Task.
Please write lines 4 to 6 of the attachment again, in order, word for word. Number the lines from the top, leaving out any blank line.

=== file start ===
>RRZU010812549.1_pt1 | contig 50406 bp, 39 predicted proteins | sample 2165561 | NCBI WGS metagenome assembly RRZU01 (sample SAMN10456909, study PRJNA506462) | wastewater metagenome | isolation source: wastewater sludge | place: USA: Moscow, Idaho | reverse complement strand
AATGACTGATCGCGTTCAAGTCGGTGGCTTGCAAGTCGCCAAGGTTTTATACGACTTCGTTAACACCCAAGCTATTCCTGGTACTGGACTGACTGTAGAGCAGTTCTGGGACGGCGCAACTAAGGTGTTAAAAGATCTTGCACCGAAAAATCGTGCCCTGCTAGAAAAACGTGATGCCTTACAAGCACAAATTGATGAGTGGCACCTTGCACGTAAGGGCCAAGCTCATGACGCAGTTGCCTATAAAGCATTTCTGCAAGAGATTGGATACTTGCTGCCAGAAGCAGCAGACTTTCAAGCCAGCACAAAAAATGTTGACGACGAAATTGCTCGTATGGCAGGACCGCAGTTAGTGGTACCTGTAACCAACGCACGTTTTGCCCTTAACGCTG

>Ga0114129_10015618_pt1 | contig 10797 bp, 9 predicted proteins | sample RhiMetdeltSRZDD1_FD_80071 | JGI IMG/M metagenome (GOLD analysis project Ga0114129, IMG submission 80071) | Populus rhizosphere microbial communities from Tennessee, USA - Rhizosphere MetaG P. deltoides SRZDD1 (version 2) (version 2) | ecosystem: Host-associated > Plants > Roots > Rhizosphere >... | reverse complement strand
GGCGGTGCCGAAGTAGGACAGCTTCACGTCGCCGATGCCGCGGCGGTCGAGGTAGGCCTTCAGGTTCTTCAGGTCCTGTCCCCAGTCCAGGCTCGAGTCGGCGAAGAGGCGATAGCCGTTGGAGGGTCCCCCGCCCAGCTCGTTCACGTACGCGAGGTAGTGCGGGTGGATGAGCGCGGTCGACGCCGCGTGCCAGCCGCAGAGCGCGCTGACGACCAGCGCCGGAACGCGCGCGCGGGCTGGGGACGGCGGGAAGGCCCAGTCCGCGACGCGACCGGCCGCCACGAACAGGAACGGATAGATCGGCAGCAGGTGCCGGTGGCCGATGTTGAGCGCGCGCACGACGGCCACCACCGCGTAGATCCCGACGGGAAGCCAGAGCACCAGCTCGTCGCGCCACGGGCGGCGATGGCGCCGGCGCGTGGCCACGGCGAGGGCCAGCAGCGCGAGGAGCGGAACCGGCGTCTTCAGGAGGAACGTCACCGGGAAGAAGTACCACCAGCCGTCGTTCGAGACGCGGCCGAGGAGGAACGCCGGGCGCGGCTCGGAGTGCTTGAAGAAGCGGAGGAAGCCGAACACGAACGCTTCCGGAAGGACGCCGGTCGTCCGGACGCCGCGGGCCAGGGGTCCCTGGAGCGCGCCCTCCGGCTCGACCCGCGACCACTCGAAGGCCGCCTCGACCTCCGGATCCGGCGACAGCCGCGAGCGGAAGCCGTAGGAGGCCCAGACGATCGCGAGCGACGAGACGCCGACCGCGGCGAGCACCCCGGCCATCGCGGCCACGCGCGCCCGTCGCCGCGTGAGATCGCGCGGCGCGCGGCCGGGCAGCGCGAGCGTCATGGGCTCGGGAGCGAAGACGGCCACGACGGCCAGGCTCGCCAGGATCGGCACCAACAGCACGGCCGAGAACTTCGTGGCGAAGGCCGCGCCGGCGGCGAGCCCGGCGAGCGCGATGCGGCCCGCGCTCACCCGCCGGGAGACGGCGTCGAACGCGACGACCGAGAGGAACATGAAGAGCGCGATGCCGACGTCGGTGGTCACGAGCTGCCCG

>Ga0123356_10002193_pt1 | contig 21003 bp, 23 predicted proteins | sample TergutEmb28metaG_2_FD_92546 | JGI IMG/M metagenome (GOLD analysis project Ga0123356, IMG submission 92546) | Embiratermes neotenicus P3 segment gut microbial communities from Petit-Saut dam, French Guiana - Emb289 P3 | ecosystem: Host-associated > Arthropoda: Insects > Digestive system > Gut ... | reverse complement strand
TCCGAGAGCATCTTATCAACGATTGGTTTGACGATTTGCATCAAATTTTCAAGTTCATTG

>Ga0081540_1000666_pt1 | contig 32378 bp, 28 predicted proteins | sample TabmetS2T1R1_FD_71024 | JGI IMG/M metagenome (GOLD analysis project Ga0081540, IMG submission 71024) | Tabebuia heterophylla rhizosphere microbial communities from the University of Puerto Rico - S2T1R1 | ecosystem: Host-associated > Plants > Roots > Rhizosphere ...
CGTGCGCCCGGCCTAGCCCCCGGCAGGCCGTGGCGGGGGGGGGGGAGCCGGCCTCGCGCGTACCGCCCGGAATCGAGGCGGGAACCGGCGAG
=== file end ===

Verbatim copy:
GGCGGTGCCGAAGTAGGACAGCTTCACGTCGCCGATGCCGCGGCGGTCGAGGTAGGCCTTCAGGTTCTTCAGGTCCTGTCCCCAGTCCAGGCTCGAGTCGGCGAAGAGGCGATAGCCGTTGGAGGGTCCCCCGCCCAGCTCGTTCACGTACGCGAGGTAGTGCGGGTGGATGAGCGCGGTCGACGCCGCGTGCCAGCCGCAGAGCGCGCTGACGACCAGCGCCGGAACGCGCGCGCGGGCTGGGGACGGCGGGAAGGCCCAGTCCGCGACGCGACCGGCCGCCACGAACAGGAACGGATAGATCGGCAGCAGGTGCCGGTGGCCGATGTTGAGCGCGCGCACGACGGCCACCACCGCGTAGATCCCGACGGGAAGCCAGAGCACCAGCTCGTCGCGCCACGGGCGGCGATGGCGCCGGCGCGTGGCCACGGCGAGGGCCAGCAGCGCGAGGAGCGGAACCGGCGTCTTCAGGAGGAACGTCACCGGGAAGAAGTACCACCAGCCGTCGTTCGAGACGCGGCCGAGGAGGAACGCCGGGCGCGGCTCGGAGTGCTTGAAGAAGCGGAGGAAGCCGAACACGAACGCTTCCGGAAGGACGCCGGTCGTCCGGACGCCGCGGGCCAGGGGTCCCTGGAGCGCGCCCTCCGGCTCGACCCGCGACCACTCGAAGGCCGCCTCGACCTCCGGATCCGGCGACAGCCGCGAGCGGAAGCCGTAGGAGGCCCAGACGATCGCGAGCGACGAGACGCCGACCGCGGCGAGCACCCCGGCCATCGCGGCCACGCGCGCCCGTCGCCGCGTGAGATCGCGCGGCGCGCGGCCGGGCAGCGCGAGCGTCATGGGCTCGGGAGCGAAGACGGCCACGACGGCCAGGCTCGCCAGGATCGGCACCAACAGCACGGCCGAGAACTTCGTGGCGAAGGCCGCGCCGGCGGCGAGCCCGGCGAGCGCGATGCGGCCCGCGCTCACCCGCCGGGAGACGGCGTCGAACGCGACGACCGAGAGGAACATGAAGAGCGCGATGCCGACGTCGGTGGTCACGAGCTGCCCG

>Ga0123356_10002193_pt1 | contig 21003 bp, 23 predicted proteins | sample TergutEmb28metaG_2_FD_92546 | JGI IMG/M metagenome (GOLD analysis project Ga0123356, IMG submission 92546) | Embiratermes neotenicus P3 segment gut microbial communities from Petit-Saut dam, French Guiana - Emb289 P3 | ecosystem: Host-associated > Arthropoda: Insects > Digestive system > Gut ... | reverse complement strand
TCCGAGAGCATCTTATCAACGATTGGTTTGACGATTTGCATCAAATTTTCAAGTTCATTG